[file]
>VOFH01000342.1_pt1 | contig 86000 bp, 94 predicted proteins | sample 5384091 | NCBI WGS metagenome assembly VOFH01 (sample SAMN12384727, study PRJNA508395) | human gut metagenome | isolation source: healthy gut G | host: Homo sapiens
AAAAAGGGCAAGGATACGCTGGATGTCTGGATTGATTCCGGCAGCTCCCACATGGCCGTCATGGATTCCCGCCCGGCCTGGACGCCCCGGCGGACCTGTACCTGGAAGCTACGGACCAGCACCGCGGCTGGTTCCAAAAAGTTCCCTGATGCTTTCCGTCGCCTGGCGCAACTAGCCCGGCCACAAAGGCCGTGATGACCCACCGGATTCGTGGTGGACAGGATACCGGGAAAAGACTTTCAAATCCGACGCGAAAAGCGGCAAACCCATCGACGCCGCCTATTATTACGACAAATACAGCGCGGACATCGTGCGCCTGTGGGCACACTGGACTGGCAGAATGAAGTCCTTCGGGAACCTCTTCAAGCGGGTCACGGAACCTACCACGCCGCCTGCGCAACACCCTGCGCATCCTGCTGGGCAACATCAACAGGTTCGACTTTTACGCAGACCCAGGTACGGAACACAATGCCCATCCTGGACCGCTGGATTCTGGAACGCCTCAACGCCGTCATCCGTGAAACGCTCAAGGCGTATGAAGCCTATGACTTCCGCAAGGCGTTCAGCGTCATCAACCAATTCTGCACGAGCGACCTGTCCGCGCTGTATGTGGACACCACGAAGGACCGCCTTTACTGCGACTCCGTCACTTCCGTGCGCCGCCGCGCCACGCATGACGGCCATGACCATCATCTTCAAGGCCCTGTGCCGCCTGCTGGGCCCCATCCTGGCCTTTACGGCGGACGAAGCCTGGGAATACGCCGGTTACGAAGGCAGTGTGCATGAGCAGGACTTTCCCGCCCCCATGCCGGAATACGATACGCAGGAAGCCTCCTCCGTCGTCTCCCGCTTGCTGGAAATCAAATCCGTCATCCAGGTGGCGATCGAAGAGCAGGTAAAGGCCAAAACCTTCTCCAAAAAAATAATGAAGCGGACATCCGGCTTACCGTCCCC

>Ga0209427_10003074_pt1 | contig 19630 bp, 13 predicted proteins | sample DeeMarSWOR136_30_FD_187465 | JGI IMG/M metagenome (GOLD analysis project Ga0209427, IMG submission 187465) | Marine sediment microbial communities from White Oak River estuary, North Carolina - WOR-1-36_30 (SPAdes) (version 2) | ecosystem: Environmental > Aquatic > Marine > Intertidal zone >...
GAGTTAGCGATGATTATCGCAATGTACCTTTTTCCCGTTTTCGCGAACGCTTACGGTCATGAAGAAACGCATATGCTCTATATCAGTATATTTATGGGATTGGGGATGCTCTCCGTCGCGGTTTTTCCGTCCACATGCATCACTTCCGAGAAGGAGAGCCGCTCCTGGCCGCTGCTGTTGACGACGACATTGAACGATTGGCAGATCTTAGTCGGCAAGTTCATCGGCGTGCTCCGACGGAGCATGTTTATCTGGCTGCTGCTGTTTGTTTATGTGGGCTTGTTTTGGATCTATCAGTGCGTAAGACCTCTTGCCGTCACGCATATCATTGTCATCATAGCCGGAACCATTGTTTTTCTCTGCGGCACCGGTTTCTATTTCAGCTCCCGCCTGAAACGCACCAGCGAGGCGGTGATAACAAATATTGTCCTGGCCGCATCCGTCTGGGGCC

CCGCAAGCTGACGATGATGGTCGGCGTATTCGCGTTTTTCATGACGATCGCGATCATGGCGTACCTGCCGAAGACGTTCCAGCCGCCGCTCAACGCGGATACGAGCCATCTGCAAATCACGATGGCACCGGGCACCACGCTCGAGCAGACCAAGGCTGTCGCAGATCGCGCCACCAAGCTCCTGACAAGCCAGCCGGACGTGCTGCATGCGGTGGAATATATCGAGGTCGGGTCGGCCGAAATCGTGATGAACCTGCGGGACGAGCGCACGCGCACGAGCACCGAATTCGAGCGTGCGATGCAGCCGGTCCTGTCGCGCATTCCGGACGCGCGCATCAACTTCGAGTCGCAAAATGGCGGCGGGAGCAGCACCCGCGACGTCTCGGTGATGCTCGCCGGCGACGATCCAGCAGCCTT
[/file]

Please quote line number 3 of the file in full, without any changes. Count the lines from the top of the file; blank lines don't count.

>Ga0209427_10003074_pt1 | contig 19630 bp, 13 predicted proteins | sample DeeMarSWOR136_30_FD_187465 | JGI IMG/M metagenome (GOLD analysis project Ga0209427, IMG submission 187465) | Marine sediment microbial communities from White Oak River estuary, North Carolina - WOR-1-36_30 (SPAdes) (version 2) | ecosystem: Environmental > Aquatic > Marine > Intertidal zone >...